Tattooing and/or giving your pet a piercing sounds like an odd thing to do, to say the least. However, it’s a more common trend than you realize and has gotten several pet owners in a lot of hot water.
One case of pet tattooing actually inspired New York state to ban the act entirely. A Brooklyn tattoo artist posted pictures of his recently tattooed dog on various social media sites, which of course went viral because it outraged pet owners everywhere. He claimed he did it while the dog was sedated in the vet’s office after surgery, but that didn’t make the act any kinder to animal activists.
A spokesperson from the ASPCA had this to say on the subject: “The tattooing of an animal for the selfish joy and entertainment of its owner, without any regard for the well-being of the animal, is not something the ASPCA supports.” While a vet may tattoo an animal for identification purposes, this is a far cry from that.
Governor Cuomo signed the law back in December of 2014, saying, “This is animal abuse, pure and simple.” Penalties for disobeying the new law include up to 15 days in jail and a $250 fine. That will likely diminish the number of animal tattoo pictures we see on the Internet but might not be enough to diminish the number of incidents statewide by much. To date, New York and Pennsylvania are the only states to specify this act as animal cruelty and therefore illegal.
So what are the reasons so many consider tattooing your pet animal abuse? Here are four, collected from experts and people who’ve undergone getting a tattoo themselves.
1. Animals have no choice in the matter.
The thing that seems to irk people the most about the practice is that animals can’t tell you whether or not they want to undergo an uncomfortable procedure all for the sake of some cool-looking ink. Manhattan Democrat Linda Rosenthal, who sponsored the legislation that banned animal tattooing in New York, believes this fervently. “While people can choose the pain of tattoos or piercings to satisfy their own ‘aesthetic’ predilections, companion animals don’t have that luxury,” she said.
Since animals can’t sat “no” to something that’s likely painful (not to mention permanent), it’s considered abuse.
2. There’s no doubt about it — getting a tattoo is painful.
I spoke with several people who sport tattoos about how it felt getting them and whether or not they’d inflict that on a living thing without consent. Not surprisingly, most were appalled by even the idea of it.
Abigail Louise, a teacher from New York City, didn’t think it was that bad but still couldn’t imagine doing it to an animal. “Well, I have a tattoo and five piercings… The tattoo is symbolic of something important to me, so getting it was really meaningful and actually not as painful as I thought it would be. But I would never do either to a pet.”
Milagros Christina Verendia, who works at the United Nations, thinks it’s essentially wounding your animal on purpose. “Getting the tattoo itself wasn’t too painful, but the following week or so was so painful, because you have what is clinically an open wound… In my book, giving your pet what is clinically an open wound is animal abuse.”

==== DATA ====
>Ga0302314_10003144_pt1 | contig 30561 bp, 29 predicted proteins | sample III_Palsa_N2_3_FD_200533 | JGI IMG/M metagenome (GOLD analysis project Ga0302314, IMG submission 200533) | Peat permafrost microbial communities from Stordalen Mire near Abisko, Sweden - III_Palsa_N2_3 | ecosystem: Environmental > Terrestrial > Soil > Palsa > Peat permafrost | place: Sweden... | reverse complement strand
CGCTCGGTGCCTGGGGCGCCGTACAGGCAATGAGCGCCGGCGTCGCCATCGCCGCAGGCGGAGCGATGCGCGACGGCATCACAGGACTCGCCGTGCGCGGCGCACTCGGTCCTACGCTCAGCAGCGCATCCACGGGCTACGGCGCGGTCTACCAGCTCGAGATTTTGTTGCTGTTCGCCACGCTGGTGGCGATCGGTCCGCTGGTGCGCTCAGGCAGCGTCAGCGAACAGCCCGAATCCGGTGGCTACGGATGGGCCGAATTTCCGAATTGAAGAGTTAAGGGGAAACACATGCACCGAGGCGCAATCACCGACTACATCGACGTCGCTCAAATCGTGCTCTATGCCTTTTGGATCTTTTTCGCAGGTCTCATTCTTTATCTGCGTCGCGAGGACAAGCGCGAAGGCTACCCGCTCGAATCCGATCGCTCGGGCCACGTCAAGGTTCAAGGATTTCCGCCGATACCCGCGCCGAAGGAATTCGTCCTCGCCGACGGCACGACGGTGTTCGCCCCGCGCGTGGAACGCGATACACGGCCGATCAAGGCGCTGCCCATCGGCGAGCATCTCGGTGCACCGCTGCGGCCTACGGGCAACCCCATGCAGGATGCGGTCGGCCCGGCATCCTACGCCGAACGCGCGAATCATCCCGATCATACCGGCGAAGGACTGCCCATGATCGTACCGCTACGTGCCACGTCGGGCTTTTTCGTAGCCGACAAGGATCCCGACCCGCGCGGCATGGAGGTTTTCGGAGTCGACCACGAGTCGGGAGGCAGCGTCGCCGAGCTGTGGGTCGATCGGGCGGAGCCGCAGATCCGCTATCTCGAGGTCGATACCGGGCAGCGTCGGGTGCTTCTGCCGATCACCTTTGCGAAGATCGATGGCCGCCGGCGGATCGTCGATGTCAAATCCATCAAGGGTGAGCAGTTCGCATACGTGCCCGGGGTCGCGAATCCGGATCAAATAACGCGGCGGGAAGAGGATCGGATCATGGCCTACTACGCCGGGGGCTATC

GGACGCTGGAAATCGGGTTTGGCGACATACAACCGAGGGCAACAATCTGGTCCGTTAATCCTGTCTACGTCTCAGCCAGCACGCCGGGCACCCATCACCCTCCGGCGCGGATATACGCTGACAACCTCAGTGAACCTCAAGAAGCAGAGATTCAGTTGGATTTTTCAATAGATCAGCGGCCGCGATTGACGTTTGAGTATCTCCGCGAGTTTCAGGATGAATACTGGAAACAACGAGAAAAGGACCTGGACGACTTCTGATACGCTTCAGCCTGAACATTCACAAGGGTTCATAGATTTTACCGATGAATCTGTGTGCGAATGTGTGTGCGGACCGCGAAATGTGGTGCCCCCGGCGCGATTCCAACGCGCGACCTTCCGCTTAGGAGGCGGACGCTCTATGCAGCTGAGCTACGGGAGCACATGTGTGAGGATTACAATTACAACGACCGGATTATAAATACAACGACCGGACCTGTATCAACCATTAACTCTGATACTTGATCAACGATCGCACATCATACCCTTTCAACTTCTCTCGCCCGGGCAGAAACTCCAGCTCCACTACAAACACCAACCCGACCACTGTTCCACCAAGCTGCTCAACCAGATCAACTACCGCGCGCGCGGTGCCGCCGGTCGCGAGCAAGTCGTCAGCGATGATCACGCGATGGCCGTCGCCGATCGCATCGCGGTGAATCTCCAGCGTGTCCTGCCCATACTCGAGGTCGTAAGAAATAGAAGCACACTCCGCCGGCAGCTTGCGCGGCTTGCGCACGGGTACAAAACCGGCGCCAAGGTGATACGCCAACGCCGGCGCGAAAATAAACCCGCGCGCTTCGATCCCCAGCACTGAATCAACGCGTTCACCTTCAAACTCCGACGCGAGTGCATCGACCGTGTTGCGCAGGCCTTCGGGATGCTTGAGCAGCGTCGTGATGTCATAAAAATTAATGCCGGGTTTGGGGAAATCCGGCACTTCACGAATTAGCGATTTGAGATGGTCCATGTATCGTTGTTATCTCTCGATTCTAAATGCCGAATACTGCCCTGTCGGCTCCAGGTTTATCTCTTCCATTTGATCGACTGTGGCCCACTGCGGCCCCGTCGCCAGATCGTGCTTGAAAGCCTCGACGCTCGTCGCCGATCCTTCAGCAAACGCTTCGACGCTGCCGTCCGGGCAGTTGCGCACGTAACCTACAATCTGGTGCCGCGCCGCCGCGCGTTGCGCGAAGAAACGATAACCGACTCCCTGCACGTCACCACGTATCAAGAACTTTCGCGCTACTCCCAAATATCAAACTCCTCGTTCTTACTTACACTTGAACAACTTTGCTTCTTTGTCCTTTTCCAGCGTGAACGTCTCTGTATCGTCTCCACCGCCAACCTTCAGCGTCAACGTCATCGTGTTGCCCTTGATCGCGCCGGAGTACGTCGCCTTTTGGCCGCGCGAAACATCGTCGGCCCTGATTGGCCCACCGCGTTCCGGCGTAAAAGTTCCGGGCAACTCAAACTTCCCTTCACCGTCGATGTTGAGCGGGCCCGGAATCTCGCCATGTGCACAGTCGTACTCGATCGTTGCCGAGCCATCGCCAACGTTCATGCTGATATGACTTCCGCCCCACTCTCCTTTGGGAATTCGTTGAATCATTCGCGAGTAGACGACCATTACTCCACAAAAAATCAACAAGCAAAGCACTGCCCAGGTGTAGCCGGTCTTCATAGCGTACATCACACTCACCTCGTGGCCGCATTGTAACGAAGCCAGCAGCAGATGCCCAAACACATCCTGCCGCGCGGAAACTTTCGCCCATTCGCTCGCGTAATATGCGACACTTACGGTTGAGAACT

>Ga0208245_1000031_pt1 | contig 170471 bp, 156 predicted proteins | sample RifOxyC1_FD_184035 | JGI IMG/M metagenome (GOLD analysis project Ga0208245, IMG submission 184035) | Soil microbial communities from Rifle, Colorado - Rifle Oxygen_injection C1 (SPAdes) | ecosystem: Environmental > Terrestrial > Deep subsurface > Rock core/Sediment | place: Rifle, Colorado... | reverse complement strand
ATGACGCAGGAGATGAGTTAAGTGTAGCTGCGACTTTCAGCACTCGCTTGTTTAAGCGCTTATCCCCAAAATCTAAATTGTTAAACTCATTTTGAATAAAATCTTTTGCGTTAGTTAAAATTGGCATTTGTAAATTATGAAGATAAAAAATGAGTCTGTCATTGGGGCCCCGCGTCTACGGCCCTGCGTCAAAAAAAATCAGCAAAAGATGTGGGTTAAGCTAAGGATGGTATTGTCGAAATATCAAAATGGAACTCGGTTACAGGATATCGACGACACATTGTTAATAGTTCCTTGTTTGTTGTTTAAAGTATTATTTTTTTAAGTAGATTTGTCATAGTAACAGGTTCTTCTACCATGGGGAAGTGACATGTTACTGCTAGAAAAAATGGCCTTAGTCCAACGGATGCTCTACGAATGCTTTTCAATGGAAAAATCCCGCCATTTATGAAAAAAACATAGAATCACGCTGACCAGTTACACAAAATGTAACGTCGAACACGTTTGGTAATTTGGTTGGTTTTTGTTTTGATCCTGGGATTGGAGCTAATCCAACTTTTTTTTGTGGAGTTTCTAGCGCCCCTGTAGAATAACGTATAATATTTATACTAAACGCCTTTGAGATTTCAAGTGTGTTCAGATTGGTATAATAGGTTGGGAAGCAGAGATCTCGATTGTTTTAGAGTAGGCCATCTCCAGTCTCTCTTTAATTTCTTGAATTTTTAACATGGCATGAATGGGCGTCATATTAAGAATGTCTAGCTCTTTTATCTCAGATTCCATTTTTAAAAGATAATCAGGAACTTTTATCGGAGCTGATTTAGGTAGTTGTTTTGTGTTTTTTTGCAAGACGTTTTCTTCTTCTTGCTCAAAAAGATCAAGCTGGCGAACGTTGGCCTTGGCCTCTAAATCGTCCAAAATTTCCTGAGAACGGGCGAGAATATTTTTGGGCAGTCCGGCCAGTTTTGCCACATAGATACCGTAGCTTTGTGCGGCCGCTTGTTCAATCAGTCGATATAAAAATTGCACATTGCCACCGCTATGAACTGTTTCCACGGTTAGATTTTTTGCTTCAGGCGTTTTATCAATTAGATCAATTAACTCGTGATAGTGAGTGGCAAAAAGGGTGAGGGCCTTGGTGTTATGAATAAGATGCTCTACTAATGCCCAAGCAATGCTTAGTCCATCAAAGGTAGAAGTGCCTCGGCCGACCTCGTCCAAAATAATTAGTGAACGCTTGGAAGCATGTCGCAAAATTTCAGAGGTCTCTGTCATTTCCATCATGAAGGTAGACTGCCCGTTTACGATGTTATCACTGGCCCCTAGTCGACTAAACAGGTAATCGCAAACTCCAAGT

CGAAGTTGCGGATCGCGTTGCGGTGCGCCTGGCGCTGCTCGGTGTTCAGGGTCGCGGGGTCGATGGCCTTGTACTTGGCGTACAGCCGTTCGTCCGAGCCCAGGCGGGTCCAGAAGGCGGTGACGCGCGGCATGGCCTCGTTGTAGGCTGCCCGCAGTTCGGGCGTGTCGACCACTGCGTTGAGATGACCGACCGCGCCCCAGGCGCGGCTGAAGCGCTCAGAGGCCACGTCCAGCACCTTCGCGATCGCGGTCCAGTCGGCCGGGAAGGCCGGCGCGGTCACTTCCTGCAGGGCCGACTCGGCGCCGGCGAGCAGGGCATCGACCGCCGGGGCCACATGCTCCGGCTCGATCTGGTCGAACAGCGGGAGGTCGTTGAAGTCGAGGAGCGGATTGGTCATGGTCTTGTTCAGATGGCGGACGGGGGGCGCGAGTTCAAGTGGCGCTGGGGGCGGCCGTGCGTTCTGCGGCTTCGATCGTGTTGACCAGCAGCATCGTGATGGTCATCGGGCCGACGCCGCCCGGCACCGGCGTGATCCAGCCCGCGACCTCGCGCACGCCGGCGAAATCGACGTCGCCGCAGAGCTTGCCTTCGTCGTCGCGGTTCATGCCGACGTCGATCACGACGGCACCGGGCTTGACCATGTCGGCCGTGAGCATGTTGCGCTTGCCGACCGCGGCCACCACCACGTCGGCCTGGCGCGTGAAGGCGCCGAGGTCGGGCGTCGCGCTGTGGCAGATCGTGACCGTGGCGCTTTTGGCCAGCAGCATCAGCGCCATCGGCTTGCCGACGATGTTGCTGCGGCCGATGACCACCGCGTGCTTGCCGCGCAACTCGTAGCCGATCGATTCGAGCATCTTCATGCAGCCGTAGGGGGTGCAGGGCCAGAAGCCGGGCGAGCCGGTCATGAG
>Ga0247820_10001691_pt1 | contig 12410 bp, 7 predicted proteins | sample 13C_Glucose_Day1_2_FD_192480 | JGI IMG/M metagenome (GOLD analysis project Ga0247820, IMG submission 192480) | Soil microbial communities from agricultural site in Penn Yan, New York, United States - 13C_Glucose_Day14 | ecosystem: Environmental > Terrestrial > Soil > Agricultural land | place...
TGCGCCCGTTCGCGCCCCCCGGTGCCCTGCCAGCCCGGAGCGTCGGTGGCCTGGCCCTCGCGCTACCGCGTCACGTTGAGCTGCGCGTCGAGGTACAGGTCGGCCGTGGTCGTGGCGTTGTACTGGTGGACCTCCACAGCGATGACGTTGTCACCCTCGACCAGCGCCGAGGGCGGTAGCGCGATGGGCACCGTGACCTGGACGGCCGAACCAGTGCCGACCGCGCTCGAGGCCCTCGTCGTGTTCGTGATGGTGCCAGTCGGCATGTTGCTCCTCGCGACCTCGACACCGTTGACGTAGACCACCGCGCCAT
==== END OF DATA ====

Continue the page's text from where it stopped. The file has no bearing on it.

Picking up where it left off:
3. You wouldn’t do it to your baby, so how could you do it to your pet?
Diana Metzger, a writer from Washington, D.C., said, “Giving a pet a piercing or tattoo is certainly animal abuse, because the animal cannot give its consent, and unlike giving your pet a shot, it’s not benefiting the pet physically in any way — it’s strictly decorative and cruel. You wouldn’t give a baby a tattoo. Why would you give your pet one?”
While people do occasionally pierce their baby’s ears (a practice that is not in itself well received), most consider the act of tattooing an infant abuse, because it’s a much more drawn-out, painful process. Both babies and animals can’t tell you they don’t want something like that done to them, so why is one considered so much more horrifying than the other?
4. Unnecessary painful procedures on your pet are wrong.
Emily Patterson-Kane, animal welfare scientist of the American Veterinary Medical Association, can’t definitively say whether or not tattooing your pet does serious damage. However, she’s adamant about only doing procedures on an animal that are necessary for their well-being, which aesthetic tattooing is definitely not.
“We can’t say a tattoo is going to do enormous damage to an animal, but we do look at whether a procedure is therapeutically necessary first. If it’s not, that’s not the vet’s goal.”
All in all, it seems tattooing your animal is an all-around bad idea, so the more states that make it officially illegal, the better. However, if you see a picture online of an animal that looks like it’s been tattooed, make sure before you report it, because temporary tattoos for pets do exist, and they’re pretty much harmless.